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Mni Wiconi Benefit Concert

Adam Krause

I just returned from North Dakota, where my wife, Marielle Allschwang, and I played a benefit concert in the gymnasium of Standing Rock High School, just a few miles from the intense stand-off against the Dakota Access Pipeline. The night before the benefit, it had been too late and too dark to drive to the camp and try to set up a tent without being a nuisance to people sleeping off the sting of rubber bullets. So we stopped in Bismarck, pulled into a hotel, and saw that more than half the parking lot was filled with police vehicles. Scared, we went to another hotel. This one was better. Instead of more than half, just slightly less than half the lot was cop cars. We stayed there. In the morning, not knowing the best way to the venue, we drove for half an hour and encountered a blockaded road. We backtracked and found a new route. There were no blockades on this road, but helicopters flew overhead, and trucks on their way to the camp had been pulled over. It's rare that getting to a venue feels like such a subversive act.

We arrived. All the musicians playing the benefit were packed into a van and brought to the Oceti Sakowin Camp. From the window, I was stunned by the camp's size, cleanliness, and orderliness. But exiting the van, and setting foot on the straw-covered soil, the smell of burning wood, and the ever-present prayer-circles made it feel unlike any place I have ever been. It seemed like the ground was vibrating. Maybe it was.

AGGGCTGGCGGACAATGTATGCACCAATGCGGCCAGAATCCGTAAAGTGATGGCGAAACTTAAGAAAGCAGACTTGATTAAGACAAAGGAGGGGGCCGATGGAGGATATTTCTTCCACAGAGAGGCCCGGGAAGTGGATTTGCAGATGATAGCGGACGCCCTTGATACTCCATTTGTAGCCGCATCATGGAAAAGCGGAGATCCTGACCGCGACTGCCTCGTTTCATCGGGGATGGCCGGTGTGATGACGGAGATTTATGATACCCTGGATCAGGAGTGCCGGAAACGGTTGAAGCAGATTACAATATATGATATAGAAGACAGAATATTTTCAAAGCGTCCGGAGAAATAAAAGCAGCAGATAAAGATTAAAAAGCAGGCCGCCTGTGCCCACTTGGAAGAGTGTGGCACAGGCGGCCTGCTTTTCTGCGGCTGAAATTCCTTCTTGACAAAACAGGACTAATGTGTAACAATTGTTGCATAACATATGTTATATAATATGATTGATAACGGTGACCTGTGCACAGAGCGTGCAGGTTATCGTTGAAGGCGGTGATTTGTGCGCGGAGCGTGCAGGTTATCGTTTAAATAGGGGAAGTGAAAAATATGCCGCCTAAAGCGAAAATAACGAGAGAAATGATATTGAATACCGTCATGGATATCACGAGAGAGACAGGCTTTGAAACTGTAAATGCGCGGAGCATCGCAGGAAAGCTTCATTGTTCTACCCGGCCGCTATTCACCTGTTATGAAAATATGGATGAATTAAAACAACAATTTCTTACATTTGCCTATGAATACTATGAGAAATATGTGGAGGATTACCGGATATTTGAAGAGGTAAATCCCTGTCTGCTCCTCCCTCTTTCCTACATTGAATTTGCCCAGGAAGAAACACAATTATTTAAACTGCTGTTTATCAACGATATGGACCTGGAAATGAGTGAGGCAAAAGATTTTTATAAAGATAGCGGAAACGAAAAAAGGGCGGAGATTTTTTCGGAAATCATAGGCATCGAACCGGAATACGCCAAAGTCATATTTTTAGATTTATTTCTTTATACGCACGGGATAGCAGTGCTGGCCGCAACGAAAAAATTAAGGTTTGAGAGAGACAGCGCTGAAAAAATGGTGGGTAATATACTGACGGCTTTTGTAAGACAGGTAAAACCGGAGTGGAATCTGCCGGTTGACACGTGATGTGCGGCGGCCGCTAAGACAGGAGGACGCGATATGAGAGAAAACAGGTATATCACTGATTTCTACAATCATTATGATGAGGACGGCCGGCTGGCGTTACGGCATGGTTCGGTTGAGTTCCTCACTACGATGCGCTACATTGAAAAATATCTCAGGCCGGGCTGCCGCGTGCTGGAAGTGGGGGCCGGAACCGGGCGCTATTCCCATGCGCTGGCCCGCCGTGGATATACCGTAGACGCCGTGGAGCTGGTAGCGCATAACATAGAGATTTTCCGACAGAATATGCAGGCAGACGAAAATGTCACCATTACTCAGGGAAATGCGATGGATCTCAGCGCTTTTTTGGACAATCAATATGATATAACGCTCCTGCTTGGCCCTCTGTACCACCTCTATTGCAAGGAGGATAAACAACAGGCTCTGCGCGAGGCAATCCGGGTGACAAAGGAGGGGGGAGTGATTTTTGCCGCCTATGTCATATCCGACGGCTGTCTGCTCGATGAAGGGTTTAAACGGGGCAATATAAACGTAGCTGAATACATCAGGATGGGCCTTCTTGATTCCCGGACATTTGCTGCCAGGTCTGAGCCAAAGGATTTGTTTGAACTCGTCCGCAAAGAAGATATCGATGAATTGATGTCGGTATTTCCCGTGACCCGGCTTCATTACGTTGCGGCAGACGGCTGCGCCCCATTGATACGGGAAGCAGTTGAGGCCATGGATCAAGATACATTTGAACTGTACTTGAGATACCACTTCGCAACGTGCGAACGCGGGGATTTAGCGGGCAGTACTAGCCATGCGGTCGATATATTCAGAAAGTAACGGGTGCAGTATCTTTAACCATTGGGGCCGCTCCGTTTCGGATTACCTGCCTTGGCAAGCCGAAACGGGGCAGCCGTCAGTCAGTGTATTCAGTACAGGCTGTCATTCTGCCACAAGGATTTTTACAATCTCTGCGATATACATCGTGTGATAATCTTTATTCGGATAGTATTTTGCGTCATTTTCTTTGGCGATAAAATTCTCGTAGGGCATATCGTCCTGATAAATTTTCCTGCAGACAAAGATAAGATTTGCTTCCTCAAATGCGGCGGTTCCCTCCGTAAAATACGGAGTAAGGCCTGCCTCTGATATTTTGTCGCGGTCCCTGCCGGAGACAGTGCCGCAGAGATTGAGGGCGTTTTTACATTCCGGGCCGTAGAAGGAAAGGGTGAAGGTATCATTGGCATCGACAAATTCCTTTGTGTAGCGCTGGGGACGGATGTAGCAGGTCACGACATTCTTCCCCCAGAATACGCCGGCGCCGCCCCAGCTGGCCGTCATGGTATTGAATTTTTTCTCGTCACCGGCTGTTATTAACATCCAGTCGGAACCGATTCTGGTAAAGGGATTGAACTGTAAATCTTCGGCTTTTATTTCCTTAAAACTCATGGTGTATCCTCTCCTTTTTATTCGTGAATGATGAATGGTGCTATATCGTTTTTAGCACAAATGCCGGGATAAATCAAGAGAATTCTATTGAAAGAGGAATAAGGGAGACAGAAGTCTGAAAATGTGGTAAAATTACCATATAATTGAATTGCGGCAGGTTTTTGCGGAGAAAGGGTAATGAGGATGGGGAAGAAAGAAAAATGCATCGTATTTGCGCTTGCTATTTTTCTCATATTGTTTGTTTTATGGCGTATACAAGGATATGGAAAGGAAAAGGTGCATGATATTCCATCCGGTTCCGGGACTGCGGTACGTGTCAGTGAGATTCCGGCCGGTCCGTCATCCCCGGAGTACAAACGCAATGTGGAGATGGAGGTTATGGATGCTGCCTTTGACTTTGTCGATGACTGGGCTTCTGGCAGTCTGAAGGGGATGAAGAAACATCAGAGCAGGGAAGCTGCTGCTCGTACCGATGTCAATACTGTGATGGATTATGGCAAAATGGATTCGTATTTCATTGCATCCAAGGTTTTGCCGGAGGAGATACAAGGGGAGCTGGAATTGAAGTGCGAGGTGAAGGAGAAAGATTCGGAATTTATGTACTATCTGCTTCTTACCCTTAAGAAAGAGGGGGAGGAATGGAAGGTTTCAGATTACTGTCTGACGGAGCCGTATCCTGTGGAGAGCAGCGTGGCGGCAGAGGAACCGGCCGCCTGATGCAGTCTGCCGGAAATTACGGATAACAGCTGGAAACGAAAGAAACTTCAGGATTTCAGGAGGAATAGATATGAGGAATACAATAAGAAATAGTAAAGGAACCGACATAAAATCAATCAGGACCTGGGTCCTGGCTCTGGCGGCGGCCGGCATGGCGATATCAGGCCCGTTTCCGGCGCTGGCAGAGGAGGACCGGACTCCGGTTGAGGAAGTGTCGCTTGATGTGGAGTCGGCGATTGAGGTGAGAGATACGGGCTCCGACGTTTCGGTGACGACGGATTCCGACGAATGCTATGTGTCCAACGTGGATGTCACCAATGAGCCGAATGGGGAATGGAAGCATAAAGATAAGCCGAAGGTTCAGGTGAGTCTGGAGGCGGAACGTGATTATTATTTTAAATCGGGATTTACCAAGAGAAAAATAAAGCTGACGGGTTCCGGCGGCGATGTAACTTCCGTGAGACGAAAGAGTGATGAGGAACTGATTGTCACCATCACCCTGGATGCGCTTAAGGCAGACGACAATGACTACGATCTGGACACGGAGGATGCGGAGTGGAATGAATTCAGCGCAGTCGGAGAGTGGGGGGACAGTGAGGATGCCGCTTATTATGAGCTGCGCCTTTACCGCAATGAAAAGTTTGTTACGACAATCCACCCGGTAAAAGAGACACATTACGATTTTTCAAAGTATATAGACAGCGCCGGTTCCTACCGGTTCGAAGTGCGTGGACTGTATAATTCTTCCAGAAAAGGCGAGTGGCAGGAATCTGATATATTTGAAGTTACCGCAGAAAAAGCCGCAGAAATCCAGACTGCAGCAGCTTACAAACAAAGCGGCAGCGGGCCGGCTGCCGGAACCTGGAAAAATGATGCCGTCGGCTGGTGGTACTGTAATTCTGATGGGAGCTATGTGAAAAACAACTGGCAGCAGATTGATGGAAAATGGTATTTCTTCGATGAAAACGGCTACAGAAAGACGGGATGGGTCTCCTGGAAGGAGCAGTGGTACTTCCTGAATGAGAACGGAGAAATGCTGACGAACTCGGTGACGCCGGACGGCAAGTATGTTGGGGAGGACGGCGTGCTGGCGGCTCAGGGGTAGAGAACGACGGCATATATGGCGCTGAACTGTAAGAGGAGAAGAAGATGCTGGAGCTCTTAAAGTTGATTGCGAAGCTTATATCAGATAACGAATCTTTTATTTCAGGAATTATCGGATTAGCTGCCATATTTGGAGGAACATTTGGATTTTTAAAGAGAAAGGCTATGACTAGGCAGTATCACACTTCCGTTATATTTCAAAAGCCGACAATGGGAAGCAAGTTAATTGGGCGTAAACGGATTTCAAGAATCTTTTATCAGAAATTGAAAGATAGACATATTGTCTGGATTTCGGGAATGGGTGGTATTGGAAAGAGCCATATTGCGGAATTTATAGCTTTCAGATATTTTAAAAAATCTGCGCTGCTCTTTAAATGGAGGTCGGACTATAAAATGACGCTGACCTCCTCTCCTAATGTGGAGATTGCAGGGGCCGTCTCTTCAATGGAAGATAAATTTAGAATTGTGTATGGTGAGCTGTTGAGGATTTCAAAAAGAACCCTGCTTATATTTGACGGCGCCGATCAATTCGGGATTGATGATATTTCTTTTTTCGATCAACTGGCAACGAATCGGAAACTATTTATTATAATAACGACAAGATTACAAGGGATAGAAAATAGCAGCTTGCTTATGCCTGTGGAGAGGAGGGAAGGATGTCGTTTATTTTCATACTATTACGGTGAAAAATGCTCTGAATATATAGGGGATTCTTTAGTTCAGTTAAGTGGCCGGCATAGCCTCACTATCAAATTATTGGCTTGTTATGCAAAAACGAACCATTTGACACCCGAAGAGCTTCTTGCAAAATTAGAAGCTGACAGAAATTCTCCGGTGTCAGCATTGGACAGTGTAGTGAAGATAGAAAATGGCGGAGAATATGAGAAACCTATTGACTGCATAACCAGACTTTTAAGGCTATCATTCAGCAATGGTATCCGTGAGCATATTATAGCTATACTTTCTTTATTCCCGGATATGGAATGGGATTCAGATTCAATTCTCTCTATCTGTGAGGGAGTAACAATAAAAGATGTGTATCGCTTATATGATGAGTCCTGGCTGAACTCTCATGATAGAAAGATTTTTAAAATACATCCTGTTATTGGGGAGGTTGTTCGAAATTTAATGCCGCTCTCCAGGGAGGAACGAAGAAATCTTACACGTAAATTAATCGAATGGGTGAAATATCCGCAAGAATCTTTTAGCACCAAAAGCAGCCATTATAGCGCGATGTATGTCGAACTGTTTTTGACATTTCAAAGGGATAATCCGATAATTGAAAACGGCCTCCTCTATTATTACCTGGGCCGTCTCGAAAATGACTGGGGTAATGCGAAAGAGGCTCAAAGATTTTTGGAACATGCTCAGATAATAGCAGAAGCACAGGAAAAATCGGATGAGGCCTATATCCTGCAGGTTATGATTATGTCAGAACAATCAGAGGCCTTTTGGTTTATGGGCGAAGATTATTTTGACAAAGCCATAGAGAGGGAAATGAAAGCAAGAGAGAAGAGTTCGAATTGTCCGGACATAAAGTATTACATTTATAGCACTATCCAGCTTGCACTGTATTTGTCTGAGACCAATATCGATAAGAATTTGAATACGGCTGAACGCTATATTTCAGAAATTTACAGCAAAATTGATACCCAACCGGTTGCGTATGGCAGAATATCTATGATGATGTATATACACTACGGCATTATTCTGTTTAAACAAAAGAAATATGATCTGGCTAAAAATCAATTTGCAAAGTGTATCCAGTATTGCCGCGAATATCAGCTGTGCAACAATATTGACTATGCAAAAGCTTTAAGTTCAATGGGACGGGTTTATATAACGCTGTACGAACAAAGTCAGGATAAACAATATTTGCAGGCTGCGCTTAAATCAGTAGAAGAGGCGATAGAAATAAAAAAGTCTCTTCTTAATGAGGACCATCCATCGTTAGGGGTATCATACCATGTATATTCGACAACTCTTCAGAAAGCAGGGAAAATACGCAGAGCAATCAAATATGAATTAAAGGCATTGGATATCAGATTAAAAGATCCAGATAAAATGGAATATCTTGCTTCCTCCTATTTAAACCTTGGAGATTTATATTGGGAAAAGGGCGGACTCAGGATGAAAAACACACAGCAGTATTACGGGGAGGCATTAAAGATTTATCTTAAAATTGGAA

When it came time to perform that night for people who have been shot with rubber bullets, pepper sprayed, and then hosed with water in sub-freezing temperatures, yet still maintained the most magical environment I have ever inhabited, I knew I needed to put on the greatest performance of my lifetime. Maybe I didn't succeed. But goddammit I tried. A man the police had recently sprayed with water thanked me for coming. After all he had been through, it was the least I could do, I said. He said, no. You don't understand. After all we've been through, we need this. We need some joy.

So I may not have been attacked by the state, but I cheered up someone who has. It ain't much, but I'm proud.

-Adam Michael Krause

This drawing was taped to the door of the gymnasium: